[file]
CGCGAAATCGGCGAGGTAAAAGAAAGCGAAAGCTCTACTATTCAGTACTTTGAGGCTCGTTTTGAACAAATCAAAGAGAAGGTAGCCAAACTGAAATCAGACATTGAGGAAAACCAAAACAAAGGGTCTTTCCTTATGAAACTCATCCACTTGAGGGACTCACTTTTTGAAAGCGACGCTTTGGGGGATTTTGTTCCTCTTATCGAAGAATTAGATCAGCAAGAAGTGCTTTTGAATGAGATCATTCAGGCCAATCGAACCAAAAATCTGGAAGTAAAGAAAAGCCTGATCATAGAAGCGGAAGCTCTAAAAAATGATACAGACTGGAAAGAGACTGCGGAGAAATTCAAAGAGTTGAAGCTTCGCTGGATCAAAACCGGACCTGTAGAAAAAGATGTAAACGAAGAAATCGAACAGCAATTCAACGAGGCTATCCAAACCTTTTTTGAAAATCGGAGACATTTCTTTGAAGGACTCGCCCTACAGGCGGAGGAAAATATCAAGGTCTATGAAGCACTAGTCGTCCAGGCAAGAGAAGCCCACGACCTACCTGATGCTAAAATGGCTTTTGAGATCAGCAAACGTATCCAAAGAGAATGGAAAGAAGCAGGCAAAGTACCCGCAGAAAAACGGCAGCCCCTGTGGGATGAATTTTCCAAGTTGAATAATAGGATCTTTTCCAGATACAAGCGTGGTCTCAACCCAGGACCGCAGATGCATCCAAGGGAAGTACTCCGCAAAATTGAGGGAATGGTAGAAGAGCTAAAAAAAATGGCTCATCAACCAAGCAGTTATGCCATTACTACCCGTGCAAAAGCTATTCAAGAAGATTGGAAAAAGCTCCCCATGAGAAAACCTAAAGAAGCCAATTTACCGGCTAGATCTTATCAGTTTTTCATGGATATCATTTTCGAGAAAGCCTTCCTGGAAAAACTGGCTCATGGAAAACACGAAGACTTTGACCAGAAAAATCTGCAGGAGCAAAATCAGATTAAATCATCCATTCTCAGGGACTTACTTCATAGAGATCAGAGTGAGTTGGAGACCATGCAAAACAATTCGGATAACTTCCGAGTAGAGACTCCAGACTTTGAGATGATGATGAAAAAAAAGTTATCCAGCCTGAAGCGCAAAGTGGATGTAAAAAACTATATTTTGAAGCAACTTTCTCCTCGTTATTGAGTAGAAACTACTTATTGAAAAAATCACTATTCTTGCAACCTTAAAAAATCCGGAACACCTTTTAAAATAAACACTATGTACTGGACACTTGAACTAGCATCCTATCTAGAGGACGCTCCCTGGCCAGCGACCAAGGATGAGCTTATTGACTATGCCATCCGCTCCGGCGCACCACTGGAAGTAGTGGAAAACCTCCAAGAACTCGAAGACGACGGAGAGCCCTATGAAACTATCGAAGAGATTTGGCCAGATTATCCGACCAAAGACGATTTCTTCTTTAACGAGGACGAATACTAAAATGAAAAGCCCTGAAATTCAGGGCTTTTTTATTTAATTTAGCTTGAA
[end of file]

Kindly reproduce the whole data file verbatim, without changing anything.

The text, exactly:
CGCGAAATCGGCGAGGTAAAAGAAAGCGAAAGCTCTACTATTCAGTACTTTGAGGCTCGTTTTGAACAAATCAAAGAGAAGGTAGCCAAACTGAAATCAGACATTGAGGAAAACCAAAACAAAGGGTCTTTCCTTATGAAACTCATCCACTTGAGGGACTCACTTTTTGAAAGCGACGCTTTGGGGGATTTTGTTCCTCTTATCGAAGAATTAGATCAGCAAGAAGTGCTTTTGAATGAGATCATTCAGGCCAATCGAACCAAAAATCTGGAAGTAAAGAAAAGCCTGATCATAGAAGCGGAAGCTCTAAAAAATGATACAGACTGGAAAGAGACTGCGGAGAAATTCAAAGAGTTGAAGCTTCGCTGGATCAAAACCGGACCTGTAGAAAAAGATGTAAACGAAGAAATCGAACAGCAATTCAACGAGGCTATCCAAACCTTTTTTGAAAATCGGAGACATTTCTTTGAAGGACTCGCCCTACAGGCGGAGGAAAATATCAAGGTCTATGAAGCACTAGTCGTCCAGGCAAGAGAAGCCCACGACCTACCTGATGCTAAAATGGCTTTTGAGATCAGCAAACGTATCCAAAGAGAATGGAAAGAAGCAGGCAAAGTACCCGCAGAAAAACGGCAGCCCCTGTGGGATGAATTTTCCAAGTTGAATAATAGGATCTTTTCCAGATACAAGCGTGGTCTCAACCCAGGACCGCAGATGCATCCAAGGGAAGTACTCCGCAAAATTGAGGGAATGGTAGAAGAGCTAAAAAAAATGGCTCATCAACCAAGCAGTTATGCCATTACTACCCGTGCAAAAGCTATTCAAGAAGATTGGAAAAAGCTCCCCATGAGAAAACCTAAAGAAGCCAATTTACCGGCTAGATCTTATCAGTTTTTCATGGATATCATTTTCGAGAAAGCCTTCCTGGAAAAACTGGCTCATGGAAAACACGAAGACTTTGACCAGAAAAATCTGCAGGAGCAAAATCAGATTAAATCATCCATTCTCAGGGACTTACTTCATAGAGATCAGAGTGAGTTGGAGACCATGCAAAACAATTCGGATAACTTCCGAGTAGAGACTCCAGACTTTGAGATGATGATGAAAAAAAAGTTATCCAGCCTGAAGCGCAAAGTGGATGTAAAAAACTATATTTTGAAGCAACTTTCTCCTCGTTATTGAGTAGAAACTACTTATTGAAAAAATCACTATTCTTGCAACCTTAAAAAATCCGGAACACCTTTTAAAATAAACACTATGTACTGGACACTTGAACTAGCATCCTATCTAGAGGACGCTCCCTGGCCAGCGACCAAGGATGAGCTTATTGACTATGCCATCCGCTCCGGCGCACCACTGGAAGTAGTGGAAAACCTCCAAGAACTCGAAGACGACGGAGAGCCCTATGAAACTATCGAAGAGATTTGGCCAGATTATCCGACCAAAGACGATTTCTTCTTTAACGAGGACGAATACTAAAATGAAAAGCCCTGAAATTCAGGGCTTTTTTATTTAATTTAGCTTGAA